If you put your ear up to the speaker, the signal sounded like faint white noise. You'd never notice it playing on your computer because it sounded just like the background hiss of any cheap computer speaker. Even with sophisticated audio analysis, I doubt you'd find the signal. You'd probably just blame your motherboard's crappy built-in sound chip.

This nigh-undetectable spread spectrum hiss was enough to do presence detection between different rooms 75 feet apart in a noisy office with the HVAC running, San Francisco rush-hour traffic right outside, etc. I'm sure I could have sent tens of bits per second anywhere in the building using this technique.


That said, none of this works unless you have the software already installed on the target machine. I think this article is a hoax / paranoid.
posted by ryanrs at 11:37 AM on October 31, 2013 [13 favorites]


I wonder if it's the software equivalent of Percival Lowell's Martian canals - a trained professional straining too hard to find marginal data, seeing patterns that aren't really there.
posted by Kevin Street at 11:37 AM on October 31, 2013


Upon-------------------------------------------------------

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------------------------------------seen with your own eyes dont trust them they

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------------------------------------further investigation this is not real do not believe the lies of this man Drago.
posted by Potomac Avenue at 11:39 AM on October 31, 2013


The claim is that it is not the data on the USB drive, but the firmaware of the USB stick controller that has been compromised.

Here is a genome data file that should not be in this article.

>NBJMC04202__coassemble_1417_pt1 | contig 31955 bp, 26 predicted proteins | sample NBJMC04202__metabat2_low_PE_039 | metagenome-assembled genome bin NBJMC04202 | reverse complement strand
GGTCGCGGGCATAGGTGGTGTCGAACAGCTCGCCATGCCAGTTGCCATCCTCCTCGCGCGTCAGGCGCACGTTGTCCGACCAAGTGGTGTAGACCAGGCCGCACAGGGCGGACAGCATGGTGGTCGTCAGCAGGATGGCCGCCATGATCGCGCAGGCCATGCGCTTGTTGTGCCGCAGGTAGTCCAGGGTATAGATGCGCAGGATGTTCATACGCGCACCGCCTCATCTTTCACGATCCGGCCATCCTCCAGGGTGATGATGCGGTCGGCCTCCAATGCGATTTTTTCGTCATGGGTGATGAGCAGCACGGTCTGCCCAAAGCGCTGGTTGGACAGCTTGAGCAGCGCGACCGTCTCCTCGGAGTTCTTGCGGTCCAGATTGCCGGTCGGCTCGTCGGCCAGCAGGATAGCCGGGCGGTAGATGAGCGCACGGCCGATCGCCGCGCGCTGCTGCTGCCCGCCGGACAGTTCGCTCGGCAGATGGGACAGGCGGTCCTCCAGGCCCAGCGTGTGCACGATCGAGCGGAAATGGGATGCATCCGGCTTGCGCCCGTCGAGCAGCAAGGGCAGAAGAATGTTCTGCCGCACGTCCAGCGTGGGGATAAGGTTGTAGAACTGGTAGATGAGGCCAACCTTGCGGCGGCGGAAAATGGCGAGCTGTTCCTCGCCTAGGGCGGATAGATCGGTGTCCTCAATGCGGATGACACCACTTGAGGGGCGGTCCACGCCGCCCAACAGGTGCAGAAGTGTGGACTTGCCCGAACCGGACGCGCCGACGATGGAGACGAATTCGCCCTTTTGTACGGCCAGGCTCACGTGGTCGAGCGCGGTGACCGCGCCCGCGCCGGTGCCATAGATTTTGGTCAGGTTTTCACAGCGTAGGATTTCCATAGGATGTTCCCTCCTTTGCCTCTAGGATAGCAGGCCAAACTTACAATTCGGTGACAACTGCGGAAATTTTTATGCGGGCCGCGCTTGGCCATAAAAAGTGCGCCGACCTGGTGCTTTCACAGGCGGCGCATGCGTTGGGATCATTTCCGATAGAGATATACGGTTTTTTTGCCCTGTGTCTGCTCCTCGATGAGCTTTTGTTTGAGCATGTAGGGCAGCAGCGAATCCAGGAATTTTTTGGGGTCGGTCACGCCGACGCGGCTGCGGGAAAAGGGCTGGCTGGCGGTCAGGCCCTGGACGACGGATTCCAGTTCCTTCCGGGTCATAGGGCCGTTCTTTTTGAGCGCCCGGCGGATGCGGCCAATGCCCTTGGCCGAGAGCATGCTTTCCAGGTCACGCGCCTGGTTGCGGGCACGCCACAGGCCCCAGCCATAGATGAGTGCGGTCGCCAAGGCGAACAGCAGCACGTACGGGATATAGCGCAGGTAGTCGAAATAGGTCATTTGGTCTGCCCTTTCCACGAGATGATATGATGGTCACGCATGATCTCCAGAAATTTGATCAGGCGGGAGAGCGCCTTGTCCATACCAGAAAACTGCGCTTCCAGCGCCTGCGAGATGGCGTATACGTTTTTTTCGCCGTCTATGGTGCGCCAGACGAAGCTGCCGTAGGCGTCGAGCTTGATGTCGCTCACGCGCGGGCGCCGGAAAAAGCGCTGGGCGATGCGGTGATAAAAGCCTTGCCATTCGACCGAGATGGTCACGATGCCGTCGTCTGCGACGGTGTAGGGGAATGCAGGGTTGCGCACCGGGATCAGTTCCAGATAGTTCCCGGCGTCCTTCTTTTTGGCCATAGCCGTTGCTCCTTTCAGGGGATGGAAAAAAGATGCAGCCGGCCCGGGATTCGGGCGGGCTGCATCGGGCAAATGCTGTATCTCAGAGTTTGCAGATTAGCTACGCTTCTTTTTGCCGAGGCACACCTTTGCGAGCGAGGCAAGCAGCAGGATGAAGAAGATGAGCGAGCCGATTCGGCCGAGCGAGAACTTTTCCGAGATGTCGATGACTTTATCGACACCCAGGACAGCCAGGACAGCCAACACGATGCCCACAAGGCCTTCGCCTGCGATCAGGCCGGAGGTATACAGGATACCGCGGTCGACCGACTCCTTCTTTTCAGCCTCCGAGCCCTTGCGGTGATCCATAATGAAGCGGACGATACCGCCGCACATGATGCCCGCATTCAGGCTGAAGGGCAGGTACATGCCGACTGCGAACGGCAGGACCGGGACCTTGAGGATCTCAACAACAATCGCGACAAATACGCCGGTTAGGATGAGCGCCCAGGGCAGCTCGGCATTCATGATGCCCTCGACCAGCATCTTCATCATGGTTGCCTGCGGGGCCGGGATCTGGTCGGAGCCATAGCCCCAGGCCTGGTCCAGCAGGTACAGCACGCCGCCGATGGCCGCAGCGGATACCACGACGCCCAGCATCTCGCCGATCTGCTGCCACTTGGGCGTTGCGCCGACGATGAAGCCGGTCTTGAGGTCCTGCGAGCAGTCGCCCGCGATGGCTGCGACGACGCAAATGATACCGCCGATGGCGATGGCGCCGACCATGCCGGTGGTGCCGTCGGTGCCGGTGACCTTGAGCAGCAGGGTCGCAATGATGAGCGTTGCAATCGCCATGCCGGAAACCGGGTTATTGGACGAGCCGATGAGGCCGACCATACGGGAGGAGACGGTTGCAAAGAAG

So if he claims that a USB stick is a vector for infection, it should be trivial to post a snapshot of its data (firmware and main storage) and let the community investigate, right?
posted by Blazecock Pileon at 11:43 AM on October 31, 2013


well, you use software to make snapshots like that, right

and software runs on operating systems, usually the one on the computer that's getting compromised...
posted by LogicalDash at 11:47 AM on October 31, 2013


is Ars Technica just a site we should be skeptical of, in general?

No, generally they're quite good.
posted by Chocolate Pickle at 11:49 AM on October 31, 2013 [1 favorite]


> I agree that the symptoms as described in the Ars article are pretty goofy,


The best part of this is that they really aren't. This site has the bullet list and its not... impossible.

>it should be trivial to post a snapshot of its data

If you assume this list above is true, how do you get a clean snapshot?
posted by anti social order at 11:50 AM on October 31, 2013


Nobody's ever infected a computer over its power supply. Power line communications needs a lot of custom hardware.

Spread spectrum comms over audio is an intriguing idea, Doubtless if Drago had heard of it, he'd be saying it was that instead of ultrasound; however, although the comms channel would be stealthy the overhead of generating and receiving it is not - it's computationally intensive - ryanrs, what was your experience here?

But regardless of every other factor in this untestable, infeasible, story, there's the small question of who would produce such a thing, and why would it be confined to Drago's lab for years and years? We know how much effort went into Stuxnet, which is far less sophisticated in key areas than this thing - not cross-platform, used understood attack vectors - and the reason it was produced. We also know that because it was so good at infection, it ended up in all sorts of places that were not its intended target.

The implausibility meter is pegged.
posted by Devonian at 11:51 AM on October 31, 2013 [1 favorite]


So if he claims that a USB stick is a vector for infection, it should be trivial to post a snapshot of its data (firmware and main storage) and let the community investigate, right?

But how? The claim is merely inserting the infected USB drive (not even mounting it) infects the computer that the drive is inserted into. At that point, the system lies to you about what is on the drive.

If this were true, the only way to get at that data would be to plug the USB drive into a system that it can't infect, and he doesn't seem to have found one yet. That, or to build out a custom reader that fools the stick into thinking it is a normal USB connection and records the interaction. Or probably one of several other methods.